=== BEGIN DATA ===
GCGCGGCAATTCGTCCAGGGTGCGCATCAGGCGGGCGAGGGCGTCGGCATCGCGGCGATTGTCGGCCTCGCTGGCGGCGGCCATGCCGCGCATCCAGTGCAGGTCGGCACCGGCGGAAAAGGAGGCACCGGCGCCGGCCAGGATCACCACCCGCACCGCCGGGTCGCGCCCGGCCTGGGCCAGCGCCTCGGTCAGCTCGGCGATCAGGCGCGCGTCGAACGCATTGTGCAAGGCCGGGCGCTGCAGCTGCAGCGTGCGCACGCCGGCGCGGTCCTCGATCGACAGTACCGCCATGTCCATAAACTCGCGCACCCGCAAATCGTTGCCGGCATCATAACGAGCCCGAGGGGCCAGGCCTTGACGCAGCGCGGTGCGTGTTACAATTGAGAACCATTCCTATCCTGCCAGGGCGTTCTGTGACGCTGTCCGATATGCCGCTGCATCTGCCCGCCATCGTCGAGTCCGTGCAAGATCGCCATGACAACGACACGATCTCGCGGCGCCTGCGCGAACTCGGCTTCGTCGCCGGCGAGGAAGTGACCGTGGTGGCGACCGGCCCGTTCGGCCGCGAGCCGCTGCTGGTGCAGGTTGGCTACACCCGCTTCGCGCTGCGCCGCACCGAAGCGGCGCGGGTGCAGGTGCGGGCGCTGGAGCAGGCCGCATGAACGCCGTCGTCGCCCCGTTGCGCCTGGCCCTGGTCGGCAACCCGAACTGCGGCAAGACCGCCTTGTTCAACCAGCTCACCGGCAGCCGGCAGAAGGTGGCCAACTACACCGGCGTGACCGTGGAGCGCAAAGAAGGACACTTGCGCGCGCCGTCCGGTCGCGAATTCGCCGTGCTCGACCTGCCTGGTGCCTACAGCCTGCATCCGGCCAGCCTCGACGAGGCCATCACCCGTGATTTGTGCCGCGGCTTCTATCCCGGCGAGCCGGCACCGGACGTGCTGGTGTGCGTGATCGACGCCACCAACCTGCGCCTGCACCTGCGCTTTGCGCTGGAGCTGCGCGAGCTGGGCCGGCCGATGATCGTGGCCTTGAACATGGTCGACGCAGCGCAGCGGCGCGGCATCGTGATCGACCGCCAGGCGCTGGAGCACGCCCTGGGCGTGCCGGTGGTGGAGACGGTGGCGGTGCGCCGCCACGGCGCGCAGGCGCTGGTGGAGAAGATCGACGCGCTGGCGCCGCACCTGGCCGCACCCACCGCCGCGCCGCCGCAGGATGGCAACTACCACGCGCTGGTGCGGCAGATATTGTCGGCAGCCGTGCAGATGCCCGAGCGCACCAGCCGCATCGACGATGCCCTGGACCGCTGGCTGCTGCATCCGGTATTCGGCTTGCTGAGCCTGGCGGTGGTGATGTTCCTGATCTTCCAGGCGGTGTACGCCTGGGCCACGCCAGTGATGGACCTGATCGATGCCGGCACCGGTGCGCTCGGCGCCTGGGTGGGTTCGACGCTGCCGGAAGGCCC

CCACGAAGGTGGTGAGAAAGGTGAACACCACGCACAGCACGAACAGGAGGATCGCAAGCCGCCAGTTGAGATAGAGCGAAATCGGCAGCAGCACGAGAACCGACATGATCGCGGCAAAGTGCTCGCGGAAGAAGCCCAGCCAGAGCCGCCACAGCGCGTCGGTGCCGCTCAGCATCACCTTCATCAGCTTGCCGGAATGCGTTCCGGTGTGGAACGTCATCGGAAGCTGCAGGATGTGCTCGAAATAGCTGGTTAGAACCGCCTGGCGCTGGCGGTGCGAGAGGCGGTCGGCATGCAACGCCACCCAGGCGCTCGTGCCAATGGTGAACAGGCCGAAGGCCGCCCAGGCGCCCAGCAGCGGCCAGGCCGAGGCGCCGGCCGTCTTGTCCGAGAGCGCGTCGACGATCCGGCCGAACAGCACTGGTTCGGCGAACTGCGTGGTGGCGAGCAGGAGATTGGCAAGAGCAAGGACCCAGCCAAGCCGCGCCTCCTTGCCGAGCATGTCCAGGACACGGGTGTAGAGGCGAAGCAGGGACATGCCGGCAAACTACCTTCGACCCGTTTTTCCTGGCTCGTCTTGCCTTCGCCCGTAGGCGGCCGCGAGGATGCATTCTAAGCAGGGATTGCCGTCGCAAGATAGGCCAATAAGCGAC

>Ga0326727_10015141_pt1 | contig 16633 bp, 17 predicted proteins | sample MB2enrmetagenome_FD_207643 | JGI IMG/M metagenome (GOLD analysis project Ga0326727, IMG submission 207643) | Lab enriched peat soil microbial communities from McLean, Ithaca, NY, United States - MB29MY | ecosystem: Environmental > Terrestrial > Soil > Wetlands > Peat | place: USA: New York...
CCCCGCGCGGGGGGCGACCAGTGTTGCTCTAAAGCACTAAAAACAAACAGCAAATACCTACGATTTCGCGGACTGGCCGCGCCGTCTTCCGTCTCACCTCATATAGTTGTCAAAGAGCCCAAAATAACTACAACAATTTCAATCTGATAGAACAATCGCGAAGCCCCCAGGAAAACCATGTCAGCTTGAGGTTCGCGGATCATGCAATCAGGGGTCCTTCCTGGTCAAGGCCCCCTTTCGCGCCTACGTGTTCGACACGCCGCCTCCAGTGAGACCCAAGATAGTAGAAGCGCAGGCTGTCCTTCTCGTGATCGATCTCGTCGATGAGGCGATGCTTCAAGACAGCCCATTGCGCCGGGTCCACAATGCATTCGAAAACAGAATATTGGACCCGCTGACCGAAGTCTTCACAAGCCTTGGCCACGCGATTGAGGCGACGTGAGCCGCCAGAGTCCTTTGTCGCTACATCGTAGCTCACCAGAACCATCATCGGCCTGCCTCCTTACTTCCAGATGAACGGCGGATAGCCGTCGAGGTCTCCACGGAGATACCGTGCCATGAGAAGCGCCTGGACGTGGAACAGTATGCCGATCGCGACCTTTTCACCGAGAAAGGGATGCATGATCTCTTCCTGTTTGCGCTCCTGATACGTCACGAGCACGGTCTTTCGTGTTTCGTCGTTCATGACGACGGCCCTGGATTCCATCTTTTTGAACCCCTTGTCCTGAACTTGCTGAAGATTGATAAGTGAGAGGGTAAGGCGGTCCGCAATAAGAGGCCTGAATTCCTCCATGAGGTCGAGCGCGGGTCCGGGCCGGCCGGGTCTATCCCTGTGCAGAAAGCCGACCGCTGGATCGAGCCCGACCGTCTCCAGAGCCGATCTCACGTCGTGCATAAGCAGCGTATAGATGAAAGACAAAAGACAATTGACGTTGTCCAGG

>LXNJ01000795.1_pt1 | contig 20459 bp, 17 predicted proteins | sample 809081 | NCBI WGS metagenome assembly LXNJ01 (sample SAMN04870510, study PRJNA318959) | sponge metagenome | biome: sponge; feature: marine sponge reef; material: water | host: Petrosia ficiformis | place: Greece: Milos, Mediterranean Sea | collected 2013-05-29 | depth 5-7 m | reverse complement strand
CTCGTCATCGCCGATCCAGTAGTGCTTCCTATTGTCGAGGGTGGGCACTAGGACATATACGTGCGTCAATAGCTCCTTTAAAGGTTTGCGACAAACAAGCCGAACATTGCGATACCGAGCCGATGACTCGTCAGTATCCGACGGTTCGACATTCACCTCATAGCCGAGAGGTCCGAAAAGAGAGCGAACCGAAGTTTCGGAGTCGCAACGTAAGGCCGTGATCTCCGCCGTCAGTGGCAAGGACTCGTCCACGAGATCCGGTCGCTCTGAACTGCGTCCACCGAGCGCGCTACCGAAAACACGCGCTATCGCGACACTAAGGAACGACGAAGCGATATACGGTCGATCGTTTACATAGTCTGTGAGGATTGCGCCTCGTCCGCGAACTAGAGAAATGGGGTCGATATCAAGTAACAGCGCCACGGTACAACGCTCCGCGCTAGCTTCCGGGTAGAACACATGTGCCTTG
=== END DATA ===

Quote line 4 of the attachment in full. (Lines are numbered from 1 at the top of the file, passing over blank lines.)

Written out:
CCCCGCGCGGGGGGCGACCAGTGTTGCTCTAAAGCACTAAAAACAAACAGCAAATACCTACGATTTCGCGGACTGGCCGCGCCGTCTTCCGTCTCACCTCATATAGTTGTCAAAGAGCCCAAAATAACTACAACAATTTCAATCTGATAGAACAATCGCGAAGCCCCCAGGAAAACCATGTCAGCTTGAGGTTCGCGGATCATGCAATCAGGGGTCCTTCCTGGTCAAGGCCCCCTTTCGCGCCTACGTGTTCGACACGCCGCCTCCAGTGAGACCCAAGATAGTAGAAGCGCAGGCTGTCCTTCTCGTGATCGATCTCGTCGATGAGGCGATGCTTCAAGACAGCCCATTGCGCCGGGTCCACAATGCATTCGAAAACAGAATATTGGACCCGCTGACCGAAGTCTTCACAAGCCTTGGCCACGCGATTGAGGCGACGTGAGCCGCCAGAGTCCTTTGTCGCTACATCGTAGCTCACCAGAACCATCATCGGCCTGCCTCCTTACTTCCAGATGAACGGCGGATAGCCGTCGAGGTCTCCACGGAGATACCGTGCCATGAGAAGCGCCTGGACGTGGAACAGTATGCCGATCGCGACCTTTTCACCGAGAAAGGGATGCATGATCTCTTCCTGTTTGCGCTCCTGATACGTCACGAGCACGGTCTTTCGTGTTTCGTCGTTCATGACGACGGCCCTGGATTCCATCTTTTTGAACCCCTTGTCCTGAACTTGCTGAAGATTGATAAGTGAGAGGGTAAGGCGGTCCGCAATAAGAGGCCTGAATTCCTCCATGAGGTCGAGCGCGGGTCCGGGCCGGCCGGGTCTATCCCTGTGCAGAAAGCCGACCGCTGGATCGAGCCCGACCGTCTCCAGAGCCGATCTCACGTCGTGCATAAGCAGCGTATAGATGAAAGACAAAAGACAATTGACGTTGTCCAGG